But I was alone. I'd gladly allowed most of my high school friendships to languish and neglected to replace them. The Ex was my friend, and it was easier to borrow his friends than to make new ones of my own. The friendships I developed during college were mostly insubstantial; casual buddies at best. And so here I was facing crisis, with no real relationships of my own... except for the one I wanted to break.
And to make matters worse...
In the year leading up to my wedding, nine people in my family either died or came near to it. NINE. I lost three uncles to cancer, another had an aneurysm, one grandfather was diagnosed with cancer and the other suffered a series of heart problems (both died shortly after the wedding), my mother was undergoing treatment for breast cancer, and my father was sinking further and further into his addictions (he was dead two years later). That's eight. I don't even remember the ninth. It's hard to keep track of that much death.
I was alone, through my own doing (a mistake I will never make again).
I was terrified.
And people kept dying.
So I got married.
But not before I tried to call it off. I gave the ring back and everything. (Which was kind of silly, because "we" bought the thing with MY money, but I needed the gesture to make it feel real.) I tried. But it was a weak attempt; one I was easily talked out of. The Ex suggested that our problems were a manifestation of the past year of death; that things would get better just as soon as people stopped dying. And I wanted to believe it. It was easier to believe it.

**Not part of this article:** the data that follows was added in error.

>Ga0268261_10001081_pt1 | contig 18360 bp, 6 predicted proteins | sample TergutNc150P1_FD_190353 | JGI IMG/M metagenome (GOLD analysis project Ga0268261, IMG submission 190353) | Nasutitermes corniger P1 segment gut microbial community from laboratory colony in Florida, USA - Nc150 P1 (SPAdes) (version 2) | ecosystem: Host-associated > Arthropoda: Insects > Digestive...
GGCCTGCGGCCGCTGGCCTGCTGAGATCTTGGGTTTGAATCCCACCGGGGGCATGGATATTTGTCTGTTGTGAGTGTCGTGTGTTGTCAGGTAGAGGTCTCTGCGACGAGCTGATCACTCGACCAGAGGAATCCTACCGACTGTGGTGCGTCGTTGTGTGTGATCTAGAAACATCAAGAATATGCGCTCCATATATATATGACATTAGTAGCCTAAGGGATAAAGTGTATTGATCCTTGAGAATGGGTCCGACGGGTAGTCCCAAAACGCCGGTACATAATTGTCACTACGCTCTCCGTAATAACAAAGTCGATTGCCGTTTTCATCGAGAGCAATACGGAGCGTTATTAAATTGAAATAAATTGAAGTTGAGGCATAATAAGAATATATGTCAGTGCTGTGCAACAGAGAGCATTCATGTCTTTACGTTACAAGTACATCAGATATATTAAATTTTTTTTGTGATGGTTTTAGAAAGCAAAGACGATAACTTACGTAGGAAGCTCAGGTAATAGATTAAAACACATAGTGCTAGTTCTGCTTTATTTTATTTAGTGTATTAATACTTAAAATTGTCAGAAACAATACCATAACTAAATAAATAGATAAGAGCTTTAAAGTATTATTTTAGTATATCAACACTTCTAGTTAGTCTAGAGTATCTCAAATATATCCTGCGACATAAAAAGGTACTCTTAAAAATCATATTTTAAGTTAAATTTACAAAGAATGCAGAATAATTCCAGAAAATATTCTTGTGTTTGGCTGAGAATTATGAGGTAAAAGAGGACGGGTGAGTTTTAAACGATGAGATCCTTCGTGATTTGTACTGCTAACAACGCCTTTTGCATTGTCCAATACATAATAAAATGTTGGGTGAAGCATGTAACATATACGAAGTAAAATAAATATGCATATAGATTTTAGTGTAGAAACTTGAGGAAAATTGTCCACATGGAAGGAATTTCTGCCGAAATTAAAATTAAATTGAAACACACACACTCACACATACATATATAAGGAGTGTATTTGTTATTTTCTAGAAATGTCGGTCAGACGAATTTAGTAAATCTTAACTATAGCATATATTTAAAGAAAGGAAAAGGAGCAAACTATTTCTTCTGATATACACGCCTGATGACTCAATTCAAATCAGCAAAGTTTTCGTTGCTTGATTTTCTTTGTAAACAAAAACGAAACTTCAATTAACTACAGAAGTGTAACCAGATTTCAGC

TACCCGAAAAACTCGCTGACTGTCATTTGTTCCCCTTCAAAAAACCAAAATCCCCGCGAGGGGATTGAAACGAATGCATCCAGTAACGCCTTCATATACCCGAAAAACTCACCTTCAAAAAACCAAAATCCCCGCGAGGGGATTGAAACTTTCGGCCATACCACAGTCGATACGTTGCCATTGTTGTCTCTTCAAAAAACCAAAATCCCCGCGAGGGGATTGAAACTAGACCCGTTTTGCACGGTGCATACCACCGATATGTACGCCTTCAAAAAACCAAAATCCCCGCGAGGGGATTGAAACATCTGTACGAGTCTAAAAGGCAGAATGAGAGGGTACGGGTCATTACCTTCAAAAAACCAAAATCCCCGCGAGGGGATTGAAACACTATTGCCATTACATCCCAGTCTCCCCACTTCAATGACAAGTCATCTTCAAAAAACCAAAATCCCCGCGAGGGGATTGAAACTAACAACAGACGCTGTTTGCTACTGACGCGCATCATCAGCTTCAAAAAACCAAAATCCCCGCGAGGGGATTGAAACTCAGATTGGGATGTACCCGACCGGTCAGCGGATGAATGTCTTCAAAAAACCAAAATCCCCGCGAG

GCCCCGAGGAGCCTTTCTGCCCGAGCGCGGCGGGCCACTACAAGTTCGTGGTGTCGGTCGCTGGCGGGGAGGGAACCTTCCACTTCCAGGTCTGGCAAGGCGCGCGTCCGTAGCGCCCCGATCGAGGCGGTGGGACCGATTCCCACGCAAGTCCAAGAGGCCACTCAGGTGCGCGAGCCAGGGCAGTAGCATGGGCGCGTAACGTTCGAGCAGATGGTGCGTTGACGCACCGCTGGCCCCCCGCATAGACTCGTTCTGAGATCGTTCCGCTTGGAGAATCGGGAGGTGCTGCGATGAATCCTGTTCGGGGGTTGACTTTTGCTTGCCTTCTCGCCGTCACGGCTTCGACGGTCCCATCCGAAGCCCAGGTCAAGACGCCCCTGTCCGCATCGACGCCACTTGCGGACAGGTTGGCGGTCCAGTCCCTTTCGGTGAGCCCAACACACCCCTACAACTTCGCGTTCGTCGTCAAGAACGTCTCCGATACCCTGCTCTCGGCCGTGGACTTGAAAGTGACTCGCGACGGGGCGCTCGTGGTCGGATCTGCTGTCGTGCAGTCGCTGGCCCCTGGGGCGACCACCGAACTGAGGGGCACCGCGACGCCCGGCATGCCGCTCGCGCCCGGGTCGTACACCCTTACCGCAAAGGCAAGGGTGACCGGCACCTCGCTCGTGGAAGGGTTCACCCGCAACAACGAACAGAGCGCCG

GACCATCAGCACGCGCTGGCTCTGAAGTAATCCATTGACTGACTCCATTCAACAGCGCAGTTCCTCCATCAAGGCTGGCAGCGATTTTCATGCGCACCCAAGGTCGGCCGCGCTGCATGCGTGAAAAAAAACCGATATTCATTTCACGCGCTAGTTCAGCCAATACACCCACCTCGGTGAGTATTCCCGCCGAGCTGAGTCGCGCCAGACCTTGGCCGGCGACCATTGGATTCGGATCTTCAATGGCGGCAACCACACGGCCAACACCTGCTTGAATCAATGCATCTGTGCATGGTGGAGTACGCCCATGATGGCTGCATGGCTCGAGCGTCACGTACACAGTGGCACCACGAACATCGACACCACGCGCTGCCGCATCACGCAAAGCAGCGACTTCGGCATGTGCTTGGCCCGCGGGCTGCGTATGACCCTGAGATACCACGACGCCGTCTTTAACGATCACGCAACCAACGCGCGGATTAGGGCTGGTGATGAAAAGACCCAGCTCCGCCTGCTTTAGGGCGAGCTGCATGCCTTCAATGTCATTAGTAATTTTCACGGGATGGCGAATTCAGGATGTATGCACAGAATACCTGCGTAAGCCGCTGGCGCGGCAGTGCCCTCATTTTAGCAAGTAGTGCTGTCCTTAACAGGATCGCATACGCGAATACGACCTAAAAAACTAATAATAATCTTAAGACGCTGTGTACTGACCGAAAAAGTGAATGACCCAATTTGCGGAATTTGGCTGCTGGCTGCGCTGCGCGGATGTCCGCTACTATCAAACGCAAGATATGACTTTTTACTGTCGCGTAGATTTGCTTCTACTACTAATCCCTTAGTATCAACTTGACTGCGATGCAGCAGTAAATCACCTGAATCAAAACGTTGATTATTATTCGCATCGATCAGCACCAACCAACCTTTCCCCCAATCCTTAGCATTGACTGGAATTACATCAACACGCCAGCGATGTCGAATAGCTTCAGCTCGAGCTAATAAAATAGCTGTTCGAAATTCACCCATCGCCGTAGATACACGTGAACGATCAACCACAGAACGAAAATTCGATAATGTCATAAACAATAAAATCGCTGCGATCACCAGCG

I simply did not have the emotional strength to leave him at that point. I needed him. (Plus - how ridiculous is this? - invitations had already gone out and flights had already been booked and I couldn't stand the thought of being responsible for disappointed guests with useless tickets.)
And so he slipped the ring back on my finger, and we were married a month later. Through the entire ceremony I giggled the kind of giggles that mean a woman is losing her mind.
Later that night I stood in a hotel room, surrounded by crickets thanks to a groom's man's prank, and studied him quietly as he lay passed out on the bed, the voice still calm and matter-of-fact in my head: "You are not in love with him." The crickets chirped and flicked their bodies against the window. And I cried, knowing that the window didn't open; knowing that we were all trapped.
We were together for five years before we got married; married for four; separated for one. Ten years all together, and I can only honestly claim to have been happy for four of them. (And that includes the one year of separation, which, in all brutal honestly, was probably the happiest of them all.)
Still, I don't regret my bad decision. We truly were good friends for many of those years and he was the one who held my hand through the two biggest events of my life: the death of my father and the birth of our son. And then, of course, there's that: our son, The Kid, who makes that one bad decision the single best decision of my entire life.
Tune in later this week for the conclusion (I think) of this three-part story: Breaking the Camel's Back: The Straw that Undid a Marriage.